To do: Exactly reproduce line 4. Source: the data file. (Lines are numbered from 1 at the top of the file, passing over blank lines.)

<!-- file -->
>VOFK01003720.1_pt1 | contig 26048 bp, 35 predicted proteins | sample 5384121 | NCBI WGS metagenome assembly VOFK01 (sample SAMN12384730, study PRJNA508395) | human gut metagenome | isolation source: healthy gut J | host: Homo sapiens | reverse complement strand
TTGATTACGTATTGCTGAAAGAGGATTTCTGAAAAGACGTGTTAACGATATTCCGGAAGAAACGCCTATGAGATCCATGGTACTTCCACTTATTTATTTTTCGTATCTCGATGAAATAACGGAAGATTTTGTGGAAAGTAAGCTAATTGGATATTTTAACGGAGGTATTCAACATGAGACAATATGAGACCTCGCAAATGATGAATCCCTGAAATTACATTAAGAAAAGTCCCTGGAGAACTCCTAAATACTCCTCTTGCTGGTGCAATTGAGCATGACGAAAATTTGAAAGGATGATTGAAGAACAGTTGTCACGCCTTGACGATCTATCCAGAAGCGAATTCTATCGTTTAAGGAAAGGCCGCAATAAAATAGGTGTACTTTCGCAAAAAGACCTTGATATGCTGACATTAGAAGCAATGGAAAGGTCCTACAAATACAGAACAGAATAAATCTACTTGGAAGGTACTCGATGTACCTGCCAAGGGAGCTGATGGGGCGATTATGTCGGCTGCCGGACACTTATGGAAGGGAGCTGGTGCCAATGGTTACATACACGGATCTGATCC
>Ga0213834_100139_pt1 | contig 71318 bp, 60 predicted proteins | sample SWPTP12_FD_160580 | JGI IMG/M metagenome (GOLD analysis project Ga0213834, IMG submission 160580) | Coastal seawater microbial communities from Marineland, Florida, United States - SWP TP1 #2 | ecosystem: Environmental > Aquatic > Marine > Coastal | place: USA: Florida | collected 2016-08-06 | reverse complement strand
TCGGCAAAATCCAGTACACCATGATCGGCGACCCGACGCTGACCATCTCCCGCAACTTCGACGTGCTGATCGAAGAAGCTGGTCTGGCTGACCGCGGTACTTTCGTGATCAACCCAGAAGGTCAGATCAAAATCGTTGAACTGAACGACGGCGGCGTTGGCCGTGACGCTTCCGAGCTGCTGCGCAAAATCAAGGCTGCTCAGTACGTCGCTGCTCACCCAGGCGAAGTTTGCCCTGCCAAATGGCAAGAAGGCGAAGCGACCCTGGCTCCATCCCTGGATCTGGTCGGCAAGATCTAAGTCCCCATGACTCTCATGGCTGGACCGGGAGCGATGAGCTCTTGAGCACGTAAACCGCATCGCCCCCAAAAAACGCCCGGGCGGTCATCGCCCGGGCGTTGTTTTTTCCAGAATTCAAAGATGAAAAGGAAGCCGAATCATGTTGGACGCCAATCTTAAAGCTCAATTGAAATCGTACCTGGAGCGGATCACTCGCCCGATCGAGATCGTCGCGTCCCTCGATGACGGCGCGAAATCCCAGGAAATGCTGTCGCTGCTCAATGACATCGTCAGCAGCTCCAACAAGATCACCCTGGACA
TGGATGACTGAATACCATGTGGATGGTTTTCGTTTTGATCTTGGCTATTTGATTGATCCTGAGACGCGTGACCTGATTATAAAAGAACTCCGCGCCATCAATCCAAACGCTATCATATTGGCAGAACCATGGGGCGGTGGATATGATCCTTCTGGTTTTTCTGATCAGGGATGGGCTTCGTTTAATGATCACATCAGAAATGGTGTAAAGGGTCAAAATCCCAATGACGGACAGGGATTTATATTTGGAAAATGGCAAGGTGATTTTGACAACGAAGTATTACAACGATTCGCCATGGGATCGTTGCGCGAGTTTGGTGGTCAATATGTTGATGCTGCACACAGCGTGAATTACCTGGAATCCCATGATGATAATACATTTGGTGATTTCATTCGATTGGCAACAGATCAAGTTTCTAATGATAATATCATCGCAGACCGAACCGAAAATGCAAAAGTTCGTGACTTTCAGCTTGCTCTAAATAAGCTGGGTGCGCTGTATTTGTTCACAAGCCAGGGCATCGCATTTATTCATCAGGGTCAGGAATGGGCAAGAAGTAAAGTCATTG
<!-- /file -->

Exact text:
TCGGCAAAATCCAGTACACCATGATCGGCGACCCGACGCTGACCATCTCCCGCAACTTCGACGTGCTGATCGAAGAAGCTGGTCTGGCTGACCGCGGTACTTTCGTGATCAACCCAGAAGGTCAGATCAAAATCGTTGAACTGAACGACGGCGGCGTTGGCCGTGACGCTTCCGAGCTGCTGCGCAAAATCAAGGCTGCTCAGTACGTCGCTGCTCACCCAGGCGAAGTTTGCCCTGCCAAATGGCAAGAAGGCGAAGCGACCCTGGCTCCATCCCTGGATCTGGTCGGCAAGATCTAAGTCCCCATGACTCTCATGGCTGGACCGGGAGCGATGAGCTCTTGAGCACGTAAACCGCATCGCCCCCAAAAAACGCCCGGGCGGTCATCGCCCGGGCGTTGTTTTTTCCAGAATTCAAAGATGAAAAGGAAGCCGAATCATGTTGGACGCCAATCTTAAAGCTCAATTGAAATCGTACCTGGAGCGGATCACTCGCCCGATCGAGATCGTCGCGTCCCTCGATGACGGCGCGAAATCCCAGGAAATGCTGTCGCTGCTCAATGACATCGTCAGCAGCTCCAACAAGATCACCCTGGACA